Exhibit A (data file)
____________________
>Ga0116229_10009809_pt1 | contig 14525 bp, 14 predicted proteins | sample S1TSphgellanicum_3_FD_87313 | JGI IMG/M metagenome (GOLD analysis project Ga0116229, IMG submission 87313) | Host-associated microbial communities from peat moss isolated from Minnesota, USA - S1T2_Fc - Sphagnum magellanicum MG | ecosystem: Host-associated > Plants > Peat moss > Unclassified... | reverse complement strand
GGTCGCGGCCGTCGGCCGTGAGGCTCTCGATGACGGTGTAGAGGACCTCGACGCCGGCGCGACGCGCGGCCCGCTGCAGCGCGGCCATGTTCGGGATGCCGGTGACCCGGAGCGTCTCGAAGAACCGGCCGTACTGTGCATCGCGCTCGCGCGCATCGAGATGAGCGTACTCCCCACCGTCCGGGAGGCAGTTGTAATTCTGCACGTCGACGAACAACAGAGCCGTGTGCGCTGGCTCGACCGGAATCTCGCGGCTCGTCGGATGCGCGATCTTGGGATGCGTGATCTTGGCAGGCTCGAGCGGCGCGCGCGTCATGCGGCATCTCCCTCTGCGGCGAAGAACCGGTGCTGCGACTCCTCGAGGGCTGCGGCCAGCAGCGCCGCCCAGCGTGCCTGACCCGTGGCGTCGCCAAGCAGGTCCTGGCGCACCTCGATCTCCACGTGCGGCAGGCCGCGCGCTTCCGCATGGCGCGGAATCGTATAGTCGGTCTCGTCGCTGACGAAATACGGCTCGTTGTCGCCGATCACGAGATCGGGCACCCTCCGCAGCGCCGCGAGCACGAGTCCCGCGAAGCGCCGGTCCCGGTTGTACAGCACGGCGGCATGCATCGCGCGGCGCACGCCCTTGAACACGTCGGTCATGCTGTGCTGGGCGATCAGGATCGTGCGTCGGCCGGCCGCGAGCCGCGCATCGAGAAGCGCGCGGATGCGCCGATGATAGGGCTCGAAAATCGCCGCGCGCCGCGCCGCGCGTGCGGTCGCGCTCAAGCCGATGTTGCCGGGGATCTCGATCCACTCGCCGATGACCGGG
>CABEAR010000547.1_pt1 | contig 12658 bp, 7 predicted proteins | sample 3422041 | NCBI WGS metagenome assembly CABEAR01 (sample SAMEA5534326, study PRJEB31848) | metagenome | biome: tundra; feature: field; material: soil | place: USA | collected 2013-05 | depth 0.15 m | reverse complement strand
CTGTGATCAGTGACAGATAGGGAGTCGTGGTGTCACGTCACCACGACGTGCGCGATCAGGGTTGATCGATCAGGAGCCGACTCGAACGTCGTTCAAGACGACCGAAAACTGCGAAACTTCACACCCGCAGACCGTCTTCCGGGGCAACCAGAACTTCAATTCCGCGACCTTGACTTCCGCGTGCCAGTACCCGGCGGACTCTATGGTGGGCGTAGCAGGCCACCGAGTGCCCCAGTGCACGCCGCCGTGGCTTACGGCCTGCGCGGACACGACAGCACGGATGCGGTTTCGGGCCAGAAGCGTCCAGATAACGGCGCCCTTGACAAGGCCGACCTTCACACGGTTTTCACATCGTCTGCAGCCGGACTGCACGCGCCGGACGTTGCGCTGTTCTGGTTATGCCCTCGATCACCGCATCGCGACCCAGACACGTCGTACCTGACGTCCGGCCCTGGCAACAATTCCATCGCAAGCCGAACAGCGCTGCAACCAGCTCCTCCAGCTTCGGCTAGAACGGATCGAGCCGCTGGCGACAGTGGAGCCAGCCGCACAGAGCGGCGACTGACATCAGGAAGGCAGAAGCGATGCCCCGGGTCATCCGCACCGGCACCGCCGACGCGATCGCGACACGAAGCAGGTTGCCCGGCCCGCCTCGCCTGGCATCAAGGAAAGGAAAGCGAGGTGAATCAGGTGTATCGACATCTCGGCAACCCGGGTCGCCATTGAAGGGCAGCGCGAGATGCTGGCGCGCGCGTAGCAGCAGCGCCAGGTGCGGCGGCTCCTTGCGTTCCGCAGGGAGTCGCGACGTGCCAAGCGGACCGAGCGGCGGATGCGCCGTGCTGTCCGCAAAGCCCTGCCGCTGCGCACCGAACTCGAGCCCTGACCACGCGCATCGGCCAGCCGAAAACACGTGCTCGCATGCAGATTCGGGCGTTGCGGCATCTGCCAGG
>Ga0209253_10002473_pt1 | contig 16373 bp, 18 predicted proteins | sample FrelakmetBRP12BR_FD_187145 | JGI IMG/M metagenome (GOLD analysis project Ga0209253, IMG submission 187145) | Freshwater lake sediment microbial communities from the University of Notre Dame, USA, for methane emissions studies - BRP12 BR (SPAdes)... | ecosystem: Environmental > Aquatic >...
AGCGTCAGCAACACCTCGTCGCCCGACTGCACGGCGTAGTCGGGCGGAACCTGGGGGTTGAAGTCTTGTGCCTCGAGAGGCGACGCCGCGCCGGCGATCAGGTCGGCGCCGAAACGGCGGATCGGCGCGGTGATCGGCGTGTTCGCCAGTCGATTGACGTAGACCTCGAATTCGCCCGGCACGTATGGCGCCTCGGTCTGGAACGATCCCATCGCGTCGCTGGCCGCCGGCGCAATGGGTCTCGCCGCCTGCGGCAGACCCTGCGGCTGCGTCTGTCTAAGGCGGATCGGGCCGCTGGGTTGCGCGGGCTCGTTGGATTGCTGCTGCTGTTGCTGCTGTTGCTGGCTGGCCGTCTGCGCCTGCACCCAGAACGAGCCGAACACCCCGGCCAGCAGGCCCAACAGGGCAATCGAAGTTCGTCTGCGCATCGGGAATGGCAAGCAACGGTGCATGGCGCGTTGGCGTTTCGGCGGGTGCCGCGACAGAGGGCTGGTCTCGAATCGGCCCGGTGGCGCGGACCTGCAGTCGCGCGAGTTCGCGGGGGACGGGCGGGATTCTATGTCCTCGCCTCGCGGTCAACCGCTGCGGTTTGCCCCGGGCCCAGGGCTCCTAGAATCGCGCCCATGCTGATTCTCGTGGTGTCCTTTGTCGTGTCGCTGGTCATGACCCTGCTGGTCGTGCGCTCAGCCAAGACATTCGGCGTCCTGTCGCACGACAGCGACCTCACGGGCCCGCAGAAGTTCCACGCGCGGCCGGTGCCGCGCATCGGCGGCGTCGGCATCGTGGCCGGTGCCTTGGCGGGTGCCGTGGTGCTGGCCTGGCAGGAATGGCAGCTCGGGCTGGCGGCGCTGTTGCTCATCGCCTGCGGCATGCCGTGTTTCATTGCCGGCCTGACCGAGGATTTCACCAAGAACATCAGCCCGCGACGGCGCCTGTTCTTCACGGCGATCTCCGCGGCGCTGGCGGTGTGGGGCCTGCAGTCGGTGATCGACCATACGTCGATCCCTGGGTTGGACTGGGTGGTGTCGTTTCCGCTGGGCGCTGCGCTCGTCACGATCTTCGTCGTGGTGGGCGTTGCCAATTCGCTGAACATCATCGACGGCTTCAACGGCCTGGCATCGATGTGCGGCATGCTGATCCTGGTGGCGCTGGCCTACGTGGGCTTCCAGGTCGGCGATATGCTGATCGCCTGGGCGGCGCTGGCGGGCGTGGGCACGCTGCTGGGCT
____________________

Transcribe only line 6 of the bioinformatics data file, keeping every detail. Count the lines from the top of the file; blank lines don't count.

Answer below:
AGCGTCAGCAACACCTCGTCGCCCGACTGCACGGCGTAGTCGGGCGGAACCTGGGGGTTGAAGTCTTGTGCCTCGAGAGGCGACGCCGCGCCGGCGATCAGGTCGGCGCCGAAACGGCGGATCGGCGCGGTGATCGGCGTGTTCGCCAGTCGATTGACGTAGACCTCGAATTCGCCCGGCACGTATGGCGCCTCGGTCTGGAACGATCCCATCGCGTCGCTGGCCGCCGGCGCAATGGGTCTCGCCGCCTGCGGCAGACCCTGCGGCTGCGTCTGTCTAAGGCGGATCGGGCCGCTGGGTTGCGCGGGCTCGTTGGATTGCTGCTGCTGTTGCTGCTGTTGCTGGCTGGCCGTCTGCGCCTGCACCCAGAACGAGCCGAACACCCCGGCCAGCAGGCCCAACAGGGCAATCGAAGTTCGTCTGCGCATCGGGAATGGCAAGCAACGGTGCATGGCGCGTTGGCGTTTCGGCGGGTGCCGCGACAGAGGGCTGGTCTCGAATCGGCCCGGTGGCGCGGACCTGCAGTCGCGCGAGTTCGCGGGGGACGGGCGGGATTCTATGTCCTCGCCTCGCGGTCAACCGCTGCGGTTTGCCCCGGGCCCAGGGCTCCTAGAATCGCGCCCATGCTGATTCTCGTGGTGTCCTTTGTCGTGTCGCTGGTCATGACCCTGCTGGTCGTGCGCTCAGCCAAGACATTCGGCGTCCTGTCGCACGACAGCGACCTCACGGGCCCGCAGAAGTTCCACGCGCGGCCGGTGCCGCGCATCGGCGGCGTCGGCATCGTGGCCGGTGCCTTGGCGGGTGCCGTGGTGCTGGCCTGGCAGGAATGGCAGCTCGGGCTGGCGGCGCTGTTGCTCATCGCCTGCGGCATGCCGTGTTTCATTGCCGGCCTGACCGAGGATTTCACCAAGAACATCAGCCCGCGACGGCGCCTGTTCTTCACGGCGATCTCCGCGGCGCTGGCGGTGTGGGGCCTGCAGTCGGTGATCGACCATACGTCGATCCCTGGGTTGGACTGGGTGGTGTCGTTTCCGCTGGGCGCTGCGCTCGTCACGATCTTCGTCGTGGTGGGCGTTGCCAATTCGCTGAACATCATCGACGGCTTCAACGGCCTGGCATCGATGTGCGGCATGCTGATCCTGGTGGCGCTGGCCTACGTGGGCTTCCAGGTCGGCGATATGCTGATCGCCTGGGCGGCGCTGGCGGGCGTGGGCACGCTGCTGGGCT